The engagement is announced between Robert Hugh Ames, only son of Mr. and Mrs. Robert Y. Ames, 21, Cadogan Gardens, and Miss Carlotta Zimmerman, niece of Mr. and Mrs. Alfred Meyer, 440, Park Avenue, New York City.

Here we find a couple, Mr. and Mrs. Ames, taking up residence with Edith and the girls. London telephone directories show that the Ames had their own phone in the house, and a Robert Y. Ames was at the time a barrister of the Temple Bar.

In a section entitled LADY CLERKS & TYPISTS, in the 13 April 1942 issue of The Times, we find:

LADY Francis Ryder requires a Secretary and a Card Index Hand, both for Services hospitality organization ; trained, experienced ; good references ; 40 or over ; Write 21, Cadogan Gardens, S.W.3.

Records show that Lady Ryder was involved in hospitality for servicemen during the Second World War. From the website Australian War Memorial, we find a paper written by Hank Nelson for the "2003 History Conference – Air War Europe" entitled A Different War: Australians in Bomber Command.

Of the bomber crews, Nelson writes:

Even when they were operating frequently, aircrew could eat, sleep, read, and play a game of billiards in conditions far removed from those inside a bomber fuselage. When crews were stood down, had a “48” (a 48-hour leave pass), or took their regular six days leave in every six weeks, they could travel to the local towns – Lincoln, Grimsby, Skegness, and York – and go to a dance, have a meal at a pub, see a movie, or attend a service at Lincoln Cathedral or the Thomas Cooper Memorial Baptist Church in St Benedict Square, Lincoln. They could go to the home of an English crew member, or that of a family nominated by the Lady Frances Ryder and Miss MacDonald of the Isles Dominion Hospitality Scheme, sleep in, read the newspapers, and wander across the fields. Or they could catch a train to London, stay at the Strand Palace Hotel close to the Boomerang Club and Codger’s bar, see the sights, and take in the show at the Windmill Theatre, John Gielgud as Hamlet at the Theatre Royal, Noel Coward’s Blithe spirit at the Duchess Theatre, or a concert at Albert Hall. Less than 24 hours later, aircrew could be taking a Halifax on a test flight preparing it for an operation over the Ruhr.

The National Portrait Gallery listing for Lady Ryder states: "Lady Frances Ryder (1888-1965), Organiser of Dominion Services and Students Hospitality Scheme; daughter of 5th Earl of Harrowby." A pair of 1925 portraits of her taken by photographer Alexander Bassano is seen above, right, and at left.

Apparently much of Lady Ryder's organising was done from the home of Edith, Agnes, and Violet Mills!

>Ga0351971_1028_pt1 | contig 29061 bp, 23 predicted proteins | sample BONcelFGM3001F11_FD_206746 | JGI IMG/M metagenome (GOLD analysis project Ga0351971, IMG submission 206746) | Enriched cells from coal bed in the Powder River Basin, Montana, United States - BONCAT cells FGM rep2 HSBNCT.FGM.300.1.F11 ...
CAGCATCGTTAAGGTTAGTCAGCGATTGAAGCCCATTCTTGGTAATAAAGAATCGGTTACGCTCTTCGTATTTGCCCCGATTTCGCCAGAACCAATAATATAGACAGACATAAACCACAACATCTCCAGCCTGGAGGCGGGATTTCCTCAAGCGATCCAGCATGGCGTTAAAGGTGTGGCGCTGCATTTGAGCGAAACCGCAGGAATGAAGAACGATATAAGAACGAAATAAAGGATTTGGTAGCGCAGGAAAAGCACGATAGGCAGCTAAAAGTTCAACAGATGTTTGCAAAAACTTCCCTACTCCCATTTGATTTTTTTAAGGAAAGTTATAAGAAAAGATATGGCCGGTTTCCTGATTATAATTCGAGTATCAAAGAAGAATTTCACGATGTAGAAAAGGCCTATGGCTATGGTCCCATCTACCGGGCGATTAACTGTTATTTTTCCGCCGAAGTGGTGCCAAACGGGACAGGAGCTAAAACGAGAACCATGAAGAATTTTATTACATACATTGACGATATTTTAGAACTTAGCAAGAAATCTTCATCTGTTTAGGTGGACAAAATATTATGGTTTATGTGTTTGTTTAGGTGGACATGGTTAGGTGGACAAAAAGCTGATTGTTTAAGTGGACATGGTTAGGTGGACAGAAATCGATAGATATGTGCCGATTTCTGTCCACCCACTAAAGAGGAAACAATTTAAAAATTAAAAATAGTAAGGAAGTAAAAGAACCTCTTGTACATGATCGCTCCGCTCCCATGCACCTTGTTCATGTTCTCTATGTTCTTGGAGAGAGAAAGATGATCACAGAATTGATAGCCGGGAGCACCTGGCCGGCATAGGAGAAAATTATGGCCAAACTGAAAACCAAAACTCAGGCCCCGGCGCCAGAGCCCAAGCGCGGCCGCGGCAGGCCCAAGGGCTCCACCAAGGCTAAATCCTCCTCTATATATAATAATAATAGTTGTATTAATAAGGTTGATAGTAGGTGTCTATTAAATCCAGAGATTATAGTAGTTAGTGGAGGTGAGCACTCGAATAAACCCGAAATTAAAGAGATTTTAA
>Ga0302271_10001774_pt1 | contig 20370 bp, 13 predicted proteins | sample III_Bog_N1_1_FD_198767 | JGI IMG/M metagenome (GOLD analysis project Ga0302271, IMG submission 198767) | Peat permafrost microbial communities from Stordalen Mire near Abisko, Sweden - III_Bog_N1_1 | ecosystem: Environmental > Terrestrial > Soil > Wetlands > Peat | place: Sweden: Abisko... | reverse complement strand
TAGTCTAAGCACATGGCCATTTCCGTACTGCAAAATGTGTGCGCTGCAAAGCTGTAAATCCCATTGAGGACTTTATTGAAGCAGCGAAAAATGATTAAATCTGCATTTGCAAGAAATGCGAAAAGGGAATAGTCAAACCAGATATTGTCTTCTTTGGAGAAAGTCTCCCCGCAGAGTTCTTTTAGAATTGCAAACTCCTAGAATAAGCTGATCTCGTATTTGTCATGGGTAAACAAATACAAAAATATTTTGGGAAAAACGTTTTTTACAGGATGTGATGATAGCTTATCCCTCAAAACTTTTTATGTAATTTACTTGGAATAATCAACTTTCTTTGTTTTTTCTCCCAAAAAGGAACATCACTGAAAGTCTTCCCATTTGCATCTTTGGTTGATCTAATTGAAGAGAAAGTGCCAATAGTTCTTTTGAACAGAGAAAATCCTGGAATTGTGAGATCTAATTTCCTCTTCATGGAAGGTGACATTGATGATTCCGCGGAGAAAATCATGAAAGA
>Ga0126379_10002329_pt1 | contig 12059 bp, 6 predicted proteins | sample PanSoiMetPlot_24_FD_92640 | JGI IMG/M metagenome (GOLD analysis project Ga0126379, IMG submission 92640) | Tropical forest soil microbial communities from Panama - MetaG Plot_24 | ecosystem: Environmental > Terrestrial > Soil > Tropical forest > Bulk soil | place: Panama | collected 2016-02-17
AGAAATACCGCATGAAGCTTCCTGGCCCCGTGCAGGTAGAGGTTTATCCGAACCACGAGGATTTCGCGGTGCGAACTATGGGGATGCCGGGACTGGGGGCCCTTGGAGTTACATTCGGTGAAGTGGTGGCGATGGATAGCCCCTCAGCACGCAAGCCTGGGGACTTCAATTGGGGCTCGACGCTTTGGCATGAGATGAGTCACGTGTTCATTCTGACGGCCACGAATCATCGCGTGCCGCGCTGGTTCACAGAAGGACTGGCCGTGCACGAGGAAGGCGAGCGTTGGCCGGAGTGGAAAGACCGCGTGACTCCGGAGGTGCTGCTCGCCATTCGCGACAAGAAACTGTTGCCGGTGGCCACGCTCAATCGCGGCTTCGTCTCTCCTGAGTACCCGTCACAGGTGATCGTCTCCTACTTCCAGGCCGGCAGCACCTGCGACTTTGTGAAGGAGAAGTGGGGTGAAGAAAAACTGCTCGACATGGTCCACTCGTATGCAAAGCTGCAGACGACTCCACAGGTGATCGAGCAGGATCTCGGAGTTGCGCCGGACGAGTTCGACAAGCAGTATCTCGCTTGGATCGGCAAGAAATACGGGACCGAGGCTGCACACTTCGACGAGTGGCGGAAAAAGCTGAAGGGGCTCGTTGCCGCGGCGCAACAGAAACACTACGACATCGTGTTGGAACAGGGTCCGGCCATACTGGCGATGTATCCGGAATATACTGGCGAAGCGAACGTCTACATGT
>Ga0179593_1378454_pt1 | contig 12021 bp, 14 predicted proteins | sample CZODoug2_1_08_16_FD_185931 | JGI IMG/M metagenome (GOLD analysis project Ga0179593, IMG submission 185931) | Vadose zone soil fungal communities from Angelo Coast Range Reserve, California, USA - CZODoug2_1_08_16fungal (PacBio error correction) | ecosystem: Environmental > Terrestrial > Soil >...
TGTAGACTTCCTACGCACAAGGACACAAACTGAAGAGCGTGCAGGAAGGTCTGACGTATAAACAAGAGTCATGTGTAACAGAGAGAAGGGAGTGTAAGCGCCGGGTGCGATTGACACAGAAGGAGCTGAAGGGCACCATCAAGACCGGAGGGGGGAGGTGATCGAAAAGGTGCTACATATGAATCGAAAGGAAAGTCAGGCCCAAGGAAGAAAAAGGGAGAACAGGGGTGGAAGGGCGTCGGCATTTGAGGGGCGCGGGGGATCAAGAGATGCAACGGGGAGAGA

Among the death notices in the 19 May 1944 issue of The Times, we discover:

KITTERINGHAM. — On May 18, 1944, at 21, Cadogan gardens, S.W.3, MATILDA JEMIMA KITTERINGHAM, passed peacefully away. Requiem, St. Mary's, Cadogan Street, S.W.3, to-morrow (Saturday), at 10:00 a.m., and afterwards at Kensal Green.

A spinster, Kitteringham had been a nurse at "T.F.N.S. No. 5 City of London General Hospital" according to the 15 April 1919 edition of the Edinburgh Gazette, page 1479.

In the 22 September 1944 edition of The Times, we find this interesting advertisement:

REQUIRED shortly, COUNTRY ACCOMODATION for mother, two small boys, and nurse, for one or two months. — Gilmour, 21, Cadogan Gardens, S.W.3.

Without speculating on the reason for requiring these "country accommodations," one must envision 21 Cadogan Gardens as having been a rather interesting place during the war: Married couples, elderly spinsters (one of them a Peer), aging military men, and single mothers with young boys, all living with the genteel Mills ladies in London at a time when wartime rationing and German rockets must have made each day quite trying, to say the very least.

It sounds like quite an interesting place to live, and we do know that, in 1944, George Mills was using the Naval and Military Club in London [left]—which itself had suffered damage from Nazi bombs—as his address, having relinquished his commission in the Royal Army Pay Corps in 1943.

We find, then, that it is possible that housing in London may have been so difficult to find that Mills couldn't get a room in his family's own home. It's also possible, though, that he simply didn't want one there, preferring the club to 21 Cadogan Gardens.

On 12 December 1945, Edith Elizabeth Ramsay Mills, mother of George, Agnes, and Violet, would pass away. From the 14 December issue of The Times:

MILLS. — On Dec. 12, 1945, after a few days' illness at 21, Cadogan Gardens, S.W.3, ELIZABETH EDITH, widow of REV. BARTON R. V. MILLS, and daughter of the late Sir George Dalhousie Ramsay, C.B. Funeral at Holy Trinity Church, Brompton, on Monday Dec. 17, at 2 p.m. Please, no flowers.

The family did not immediately vacate 21 Cadogan Gardens, and death would soon visit once again. From the 21 June 1946 issue of The Times:

DRUMMOND. — On June 18, 1946, CAPTAIN FREDERICK HARVEY JOHN DRUMMOND, M.C., of 21, Cadogan Gardens, S.W.3, beloved husband of Elizabeth, and son of the Lady Katherine Drummond and the late Allan H. Drummond. Funeral at Sherbourne, near Warwick, Monday, June 24, at 2 o'clock. Memorial service at St. Martin-in-the-Fields, June 24, at 2:30 p.m. Flowers to Messrs Ashton and Co., 235, Fulham Road, South Kensington.

Funeral arrangements and services for boarders like drummond [his geleaology is seen, excerpted from the 1908 text Coke of Norfolk and His Friends by Anna Maria Wilhelmina Stirling, at left] may have been becoming a bit too much for the Mills sisters—assuming George was not living with them at Cadogan Gardens.